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Chapter 8 Economic Impact Assessment

DOI: 10.23912/978-1-911635-03-1-4028

ISBN: 978-1-911635-03-1

Published: November 2018

Component type: chapter

Published in: Event Impact Assessment

Parent DOI: 10.23912/978-1-911635-03-1-3897



Concepts for understanding economic impacts, and valid methods of assessment are well developed. In fact, there is so much information available that this is the largest chapter in the book – not the most important. A thorough and accessible reference on the subject is the book Tourism Economics and Policy by Dwyer, Forsyth and Dwyer (2010) as it contains a full chapter on events. Event Tourism (Getz, 2013) also covers economic impact assessment in detail.
There have been well-documented problems with economic impact assessments for tourism and events (Matheson, 2002; Matheson and Baade, 2003; Crompton and McKay, 2004; Tyrell & Ismail, 2005; Crompton, 2006; Davies et al., 2013), pertaining to both how they are done and the purposes they serve. Dwyer and Jago (2014, p.130) identified three main types of criticisms associated with the assessment of the economic impacts of events, commencing with the exaggeration of benefits owing to either deliberate manipulation or faulty methods. Attention has often focused on the use of Input-Output tables to formulate ‘multipliers’, a practice which leads to exaggerated benefits, with a number of scholars preferring Computable General Equilibrium (CGE) modelling.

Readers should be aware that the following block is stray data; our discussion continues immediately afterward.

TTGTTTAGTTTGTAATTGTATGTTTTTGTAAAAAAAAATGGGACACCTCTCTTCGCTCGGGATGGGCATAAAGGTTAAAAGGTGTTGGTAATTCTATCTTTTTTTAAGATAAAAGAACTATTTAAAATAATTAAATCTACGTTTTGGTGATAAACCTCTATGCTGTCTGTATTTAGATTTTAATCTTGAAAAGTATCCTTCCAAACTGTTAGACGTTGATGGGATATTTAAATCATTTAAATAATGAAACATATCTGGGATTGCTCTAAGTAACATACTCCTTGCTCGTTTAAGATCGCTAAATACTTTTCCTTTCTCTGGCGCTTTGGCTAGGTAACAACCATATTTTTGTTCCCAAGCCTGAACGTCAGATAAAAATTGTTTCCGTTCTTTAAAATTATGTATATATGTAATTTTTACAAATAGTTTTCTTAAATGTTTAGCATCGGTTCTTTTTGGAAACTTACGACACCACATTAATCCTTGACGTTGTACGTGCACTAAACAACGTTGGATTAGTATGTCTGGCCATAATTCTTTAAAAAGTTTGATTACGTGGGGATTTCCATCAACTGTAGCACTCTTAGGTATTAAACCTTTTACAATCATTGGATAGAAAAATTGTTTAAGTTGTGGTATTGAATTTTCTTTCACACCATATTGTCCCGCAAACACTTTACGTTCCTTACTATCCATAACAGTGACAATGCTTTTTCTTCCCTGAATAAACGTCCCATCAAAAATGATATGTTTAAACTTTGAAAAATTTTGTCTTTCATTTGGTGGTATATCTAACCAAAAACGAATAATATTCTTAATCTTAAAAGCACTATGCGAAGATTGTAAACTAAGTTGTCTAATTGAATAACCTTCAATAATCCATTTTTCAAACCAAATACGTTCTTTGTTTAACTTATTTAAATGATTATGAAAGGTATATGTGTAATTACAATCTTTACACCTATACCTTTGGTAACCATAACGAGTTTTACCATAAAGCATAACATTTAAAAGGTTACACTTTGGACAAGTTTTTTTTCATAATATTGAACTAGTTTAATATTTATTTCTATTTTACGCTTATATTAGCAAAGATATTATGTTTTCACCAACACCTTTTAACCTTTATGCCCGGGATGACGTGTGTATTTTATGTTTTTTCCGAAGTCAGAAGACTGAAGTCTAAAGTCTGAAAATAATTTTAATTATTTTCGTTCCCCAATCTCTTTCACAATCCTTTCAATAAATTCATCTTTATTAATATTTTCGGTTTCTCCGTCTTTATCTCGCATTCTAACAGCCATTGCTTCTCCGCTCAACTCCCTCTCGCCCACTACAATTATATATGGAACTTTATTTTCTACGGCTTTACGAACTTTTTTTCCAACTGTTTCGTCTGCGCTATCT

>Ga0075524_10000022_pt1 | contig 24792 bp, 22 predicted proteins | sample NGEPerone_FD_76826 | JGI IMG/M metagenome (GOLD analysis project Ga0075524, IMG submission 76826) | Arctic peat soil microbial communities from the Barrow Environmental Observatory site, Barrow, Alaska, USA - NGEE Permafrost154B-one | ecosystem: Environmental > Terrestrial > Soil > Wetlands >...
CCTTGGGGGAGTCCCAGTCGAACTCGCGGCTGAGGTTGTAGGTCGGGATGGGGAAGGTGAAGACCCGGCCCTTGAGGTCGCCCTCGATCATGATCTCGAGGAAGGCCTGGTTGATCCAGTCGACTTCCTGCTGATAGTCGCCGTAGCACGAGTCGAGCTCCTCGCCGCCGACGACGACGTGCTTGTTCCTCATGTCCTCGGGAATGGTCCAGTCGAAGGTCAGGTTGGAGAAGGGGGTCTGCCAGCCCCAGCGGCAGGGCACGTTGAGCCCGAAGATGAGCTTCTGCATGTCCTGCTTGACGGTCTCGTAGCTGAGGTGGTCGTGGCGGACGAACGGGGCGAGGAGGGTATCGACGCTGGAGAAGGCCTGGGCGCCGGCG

Most fundamental is the frequent failure to consider all costs and benefits, leading to calls for more comprehensive cost-benefit analysis (CBA). Most economic IAs have utilized only a narrow range of metrics, but even more unfortunate is the continued reliance on multipliers and econometric models, as these ‘black-box’ approaches tend to exaggerate imputed benefits while ignoring costs and equity issues. This is certainly not in keeping with principles of social responsibility and sustainability.

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Getz, 2018

Getz, D. (2018) "Chapter 8 Economic Impact Assessment" In: Getz, D. (ed) . Oxford: Goodfellow Publishers http://dx.doi.org/10.23912/978-1-911635-03-1-4028


EventImpacts (economic toolkit.pdf)

Shipway, R. & Fyall, A. (Eds.)(2012). International Sports Events: Impacts, Experiences and Identities. London: Routledge.

Maennig, W. & Zimbalist, A. (Eds.)(2012). International Handbook on the Economics of Mega Sporting Events. Edward Elgar Publishing.


Zimbalist, A. (2015). Circus Maximus: The Economic Gamble Behind Hosting the Olympics and the World Cup. Washington D.C.: Brookings Institution Press


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Published in Event Impact Assessment

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